One of the more challenging tasks in Marine Spatial Planning (MSP) is identifying critical areas for management and conservation of fish stocks. However, this objective is difficult to achieve in data-poor situations with different sources of uncertainty. In the present study we propose a combination of hierarchical Bayesian spatial models and remotely sensed estimates of environmental variables to be used as flexible and reliable statistical tools to identify and map fish species richness and abundance hot-spots. Results show higher species aggregates in areas with higher sea floor rugosity and habitat complexity, and identify clear richness hot-spots. Our findings identify sensitive habitats through essential and easy-to-use interpretation tools, such as predictive maps, which can contribute to improving management and operability of the studied data-poor situations.
About half of the world's oil supply, a fifth of coal supply and a tenth of natural gas supply are traded by ship. Accordingly, any significant shift in the size and shape of the global energy system has important consequences for shipping, which underpins international trade and supports economic development. The Paris Agreement requires an acceleration of the drive towards energy system decarbonisation. Yet, the International Maritime Organisation's understanding of the future is more in line with the high-carbon scenarios analysed here. This paper is a first comprehensive and global assessment of implications of fundamental changes to global and regional energy systems for international shipping, under-researched in energy scenarios consistent with deep decarbonisation. It concludes that, despite uncertainties (particularly with negative emission technologies), fossil fuel trade by the middle of the century will almost certainly be significantly lower under low-carbon than under high-carbon scenarios, and (for oil and coal) lower than in 2012. As to bioenergy and captured carbon dioxide, while their supply is expected to increase during a low-carbon transition, worldwide shipped trade in these commodities will not necessarily grow, based on the analysis in this paper. In other words, if the low-carbon futures envisioned in the Paris Agreement materialise, energy-related shipping will likely decline (by a quarter for oil and by 50% for coal in the median < 2 °C scenarios by 2050), with significant ramifications for policies and regulation in the shipping sector and international trade.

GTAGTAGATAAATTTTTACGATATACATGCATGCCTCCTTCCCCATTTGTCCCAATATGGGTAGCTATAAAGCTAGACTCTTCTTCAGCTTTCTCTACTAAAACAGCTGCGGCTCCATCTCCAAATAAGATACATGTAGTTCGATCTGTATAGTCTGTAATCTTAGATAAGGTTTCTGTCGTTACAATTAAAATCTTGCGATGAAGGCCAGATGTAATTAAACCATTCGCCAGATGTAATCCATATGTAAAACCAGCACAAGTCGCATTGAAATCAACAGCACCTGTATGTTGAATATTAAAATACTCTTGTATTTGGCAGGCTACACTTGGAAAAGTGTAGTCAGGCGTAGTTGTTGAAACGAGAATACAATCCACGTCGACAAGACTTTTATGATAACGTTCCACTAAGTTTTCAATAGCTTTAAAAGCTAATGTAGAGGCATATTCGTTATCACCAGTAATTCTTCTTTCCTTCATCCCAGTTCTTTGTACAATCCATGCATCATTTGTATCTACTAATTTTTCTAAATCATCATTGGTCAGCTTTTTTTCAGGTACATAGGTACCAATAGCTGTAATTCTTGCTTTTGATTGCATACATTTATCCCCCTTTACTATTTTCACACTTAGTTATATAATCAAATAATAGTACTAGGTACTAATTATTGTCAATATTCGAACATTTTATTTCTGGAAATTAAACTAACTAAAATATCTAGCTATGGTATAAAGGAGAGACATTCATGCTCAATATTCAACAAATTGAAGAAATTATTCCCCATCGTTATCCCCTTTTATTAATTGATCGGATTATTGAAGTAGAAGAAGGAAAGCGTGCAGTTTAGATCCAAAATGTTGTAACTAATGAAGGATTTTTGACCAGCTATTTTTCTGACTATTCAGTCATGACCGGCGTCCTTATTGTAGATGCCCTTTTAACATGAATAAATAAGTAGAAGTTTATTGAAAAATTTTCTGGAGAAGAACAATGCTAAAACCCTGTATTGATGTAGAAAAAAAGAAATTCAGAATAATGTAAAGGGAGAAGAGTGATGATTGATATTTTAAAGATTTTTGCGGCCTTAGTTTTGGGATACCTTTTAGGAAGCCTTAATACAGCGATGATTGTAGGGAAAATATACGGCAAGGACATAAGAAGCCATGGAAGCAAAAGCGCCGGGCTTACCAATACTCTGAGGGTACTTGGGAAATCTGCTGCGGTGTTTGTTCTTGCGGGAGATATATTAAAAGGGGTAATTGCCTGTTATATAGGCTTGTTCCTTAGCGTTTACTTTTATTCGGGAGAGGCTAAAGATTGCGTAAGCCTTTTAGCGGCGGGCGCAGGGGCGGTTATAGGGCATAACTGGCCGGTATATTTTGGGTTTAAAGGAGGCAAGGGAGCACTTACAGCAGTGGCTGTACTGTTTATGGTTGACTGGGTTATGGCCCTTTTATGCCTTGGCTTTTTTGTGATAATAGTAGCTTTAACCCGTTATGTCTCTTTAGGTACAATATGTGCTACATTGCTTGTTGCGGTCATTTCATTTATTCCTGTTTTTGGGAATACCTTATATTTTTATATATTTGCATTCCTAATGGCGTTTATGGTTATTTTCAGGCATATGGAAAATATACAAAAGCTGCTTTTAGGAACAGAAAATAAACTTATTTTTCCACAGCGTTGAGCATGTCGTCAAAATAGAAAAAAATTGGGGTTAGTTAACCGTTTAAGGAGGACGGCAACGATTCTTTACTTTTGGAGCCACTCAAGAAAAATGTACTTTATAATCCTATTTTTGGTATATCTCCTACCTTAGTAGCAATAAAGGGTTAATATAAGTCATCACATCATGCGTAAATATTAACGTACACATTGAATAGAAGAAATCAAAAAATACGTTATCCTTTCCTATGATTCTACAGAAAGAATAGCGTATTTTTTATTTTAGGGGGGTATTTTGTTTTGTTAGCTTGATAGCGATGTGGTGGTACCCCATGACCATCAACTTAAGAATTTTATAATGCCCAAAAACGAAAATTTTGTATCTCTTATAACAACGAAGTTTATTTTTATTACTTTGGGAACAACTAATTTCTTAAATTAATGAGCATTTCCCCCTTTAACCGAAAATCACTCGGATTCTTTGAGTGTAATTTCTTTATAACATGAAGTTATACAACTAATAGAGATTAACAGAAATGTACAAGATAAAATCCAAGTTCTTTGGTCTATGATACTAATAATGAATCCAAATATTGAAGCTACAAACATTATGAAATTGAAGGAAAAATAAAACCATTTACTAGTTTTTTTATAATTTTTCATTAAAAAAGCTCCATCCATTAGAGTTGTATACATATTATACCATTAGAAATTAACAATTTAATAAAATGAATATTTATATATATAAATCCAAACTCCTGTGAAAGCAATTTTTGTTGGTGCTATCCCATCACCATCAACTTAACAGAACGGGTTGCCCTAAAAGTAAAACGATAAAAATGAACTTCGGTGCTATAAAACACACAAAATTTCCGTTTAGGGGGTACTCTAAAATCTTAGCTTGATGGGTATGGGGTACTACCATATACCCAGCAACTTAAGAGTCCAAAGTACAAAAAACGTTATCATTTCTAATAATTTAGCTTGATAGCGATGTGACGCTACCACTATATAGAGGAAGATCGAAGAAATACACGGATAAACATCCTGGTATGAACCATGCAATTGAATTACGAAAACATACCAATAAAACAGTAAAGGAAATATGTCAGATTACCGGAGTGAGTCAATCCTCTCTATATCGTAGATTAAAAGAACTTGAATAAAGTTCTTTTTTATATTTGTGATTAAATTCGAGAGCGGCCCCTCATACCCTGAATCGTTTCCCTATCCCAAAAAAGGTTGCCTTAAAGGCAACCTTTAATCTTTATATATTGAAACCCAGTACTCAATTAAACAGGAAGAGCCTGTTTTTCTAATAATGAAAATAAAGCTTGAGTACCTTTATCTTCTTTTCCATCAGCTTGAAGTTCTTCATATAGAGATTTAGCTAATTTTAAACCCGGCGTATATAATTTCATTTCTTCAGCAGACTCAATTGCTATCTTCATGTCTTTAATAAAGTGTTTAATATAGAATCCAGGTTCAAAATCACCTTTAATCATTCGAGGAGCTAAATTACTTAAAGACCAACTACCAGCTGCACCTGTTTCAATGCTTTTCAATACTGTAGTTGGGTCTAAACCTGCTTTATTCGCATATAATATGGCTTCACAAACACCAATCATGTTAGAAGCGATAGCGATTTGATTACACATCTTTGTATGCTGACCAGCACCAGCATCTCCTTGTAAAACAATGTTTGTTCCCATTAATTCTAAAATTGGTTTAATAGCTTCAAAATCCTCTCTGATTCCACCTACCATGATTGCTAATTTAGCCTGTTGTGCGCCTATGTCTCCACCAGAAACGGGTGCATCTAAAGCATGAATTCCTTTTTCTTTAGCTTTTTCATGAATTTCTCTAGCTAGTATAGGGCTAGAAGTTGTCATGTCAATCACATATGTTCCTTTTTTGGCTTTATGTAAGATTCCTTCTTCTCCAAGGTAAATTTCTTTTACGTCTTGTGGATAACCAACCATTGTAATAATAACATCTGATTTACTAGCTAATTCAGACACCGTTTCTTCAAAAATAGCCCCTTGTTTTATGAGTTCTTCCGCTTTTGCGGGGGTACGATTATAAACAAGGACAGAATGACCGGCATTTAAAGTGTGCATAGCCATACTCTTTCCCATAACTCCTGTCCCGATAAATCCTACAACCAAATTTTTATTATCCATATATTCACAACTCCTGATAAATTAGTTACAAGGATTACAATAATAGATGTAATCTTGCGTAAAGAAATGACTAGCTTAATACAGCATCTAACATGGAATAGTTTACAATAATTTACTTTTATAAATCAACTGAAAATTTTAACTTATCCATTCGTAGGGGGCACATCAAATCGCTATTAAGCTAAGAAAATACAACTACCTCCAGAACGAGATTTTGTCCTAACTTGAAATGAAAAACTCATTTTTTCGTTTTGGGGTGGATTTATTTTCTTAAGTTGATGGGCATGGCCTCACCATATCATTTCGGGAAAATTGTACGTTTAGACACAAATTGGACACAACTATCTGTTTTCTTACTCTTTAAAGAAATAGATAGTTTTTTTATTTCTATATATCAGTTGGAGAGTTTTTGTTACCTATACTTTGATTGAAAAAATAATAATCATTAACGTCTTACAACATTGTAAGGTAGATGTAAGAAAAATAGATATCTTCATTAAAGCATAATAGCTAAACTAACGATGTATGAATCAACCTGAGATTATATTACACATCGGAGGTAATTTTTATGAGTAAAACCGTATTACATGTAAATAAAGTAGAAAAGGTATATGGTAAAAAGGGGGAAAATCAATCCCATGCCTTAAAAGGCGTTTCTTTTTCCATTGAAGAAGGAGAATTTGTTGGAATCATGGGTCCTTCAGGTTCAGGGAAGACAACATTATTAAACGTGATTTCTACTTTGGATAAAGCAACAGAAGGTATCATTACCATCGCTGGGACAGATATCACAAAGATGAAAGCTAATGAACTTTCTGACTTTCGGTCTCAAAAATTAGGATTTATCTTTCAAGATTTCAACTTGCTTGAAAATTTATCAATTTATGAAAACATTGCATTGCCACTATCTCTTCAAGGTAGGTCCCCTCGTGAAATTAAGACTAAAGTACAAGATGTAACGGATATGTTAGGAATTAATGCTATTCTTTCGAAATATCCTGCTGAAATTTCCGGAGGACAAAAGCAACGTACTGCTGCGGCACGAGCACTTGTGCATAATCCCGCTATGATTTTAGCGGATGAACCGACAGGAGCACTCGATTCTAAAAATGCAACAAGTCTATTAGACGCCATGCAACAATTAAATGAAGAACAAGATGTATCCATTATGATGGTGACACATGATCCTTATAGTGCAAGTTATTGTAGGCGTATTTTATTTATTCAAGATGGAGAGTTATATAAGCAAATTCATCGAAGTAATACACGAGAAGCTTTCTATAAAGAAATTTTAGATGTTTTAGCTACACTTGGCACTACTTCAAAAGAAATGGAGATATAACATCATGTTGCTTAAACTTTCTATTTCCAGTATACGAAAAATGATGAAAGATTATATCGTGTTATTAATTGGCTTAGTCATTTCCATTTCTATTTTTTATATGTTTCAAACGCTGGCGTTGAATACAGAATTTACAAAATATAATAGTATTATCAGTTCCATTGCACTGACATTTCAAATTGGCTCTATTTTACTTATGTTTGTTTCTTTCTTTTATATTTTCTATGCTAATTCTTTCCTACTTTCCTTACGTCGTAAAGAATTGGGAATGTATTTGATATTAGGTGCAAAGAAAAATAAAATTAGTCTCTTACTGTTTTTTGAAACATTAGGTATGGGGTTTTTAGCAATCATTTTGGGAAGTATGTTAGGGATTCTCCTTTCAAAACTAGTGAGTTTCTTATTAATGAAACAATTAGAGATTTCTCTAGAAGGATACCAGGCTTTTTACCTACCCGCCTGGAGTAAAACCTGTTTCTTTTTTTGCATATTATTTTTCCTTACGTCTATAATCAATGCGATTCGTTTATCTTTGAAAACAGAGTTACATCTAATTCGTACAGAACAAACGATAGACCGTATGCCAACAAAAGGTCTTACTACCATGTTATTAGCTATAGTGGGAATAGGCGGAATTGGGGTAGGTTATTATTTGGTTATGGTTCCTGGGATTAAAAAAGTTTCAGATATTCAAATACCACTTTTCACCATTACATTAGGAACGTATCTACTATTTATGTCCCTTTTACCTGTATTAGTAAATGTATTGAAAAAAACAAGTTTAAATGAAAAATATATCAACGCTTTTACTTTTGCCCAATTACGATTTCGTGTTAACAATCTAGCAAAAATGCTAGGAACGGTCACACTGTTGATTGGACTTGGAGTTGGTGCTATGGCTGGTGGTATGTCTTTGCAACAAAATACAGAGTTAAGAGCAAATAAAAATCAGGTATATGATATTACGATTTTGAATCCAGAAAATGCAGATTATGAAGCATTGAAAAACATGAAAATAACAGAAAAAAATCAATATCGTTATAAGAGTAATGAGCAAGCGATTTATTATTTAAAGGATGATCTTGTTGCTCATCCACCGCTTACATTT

Scientific evidence suggests that rising levels of anthropogenic underwater sound (“ocean noise”) produced by industrial activities are causing a range of injuries to marine animals—in particular, whales. These developments have forced states and development proponents into acknowledging ocean noise as a threat to marine economic activity. This paper delivers a Gramsci-inspired critique of the modernizations of ocean noise regulation being wrought by science, state and politics. Gramsci was acutely interested in the dynamic and social nature of scientific research, and his writings affirm science's powers and ambitions. At the same time, he was keen to observe how science participates in the process he called hegemony. Using examples drawn from Canada's West Coast, I suggest that capital is engaging ocean noise not only as a regulatory problem issuing from legal duties and legitimacy concerns, but opportunities linked to the commercialization of ocean science.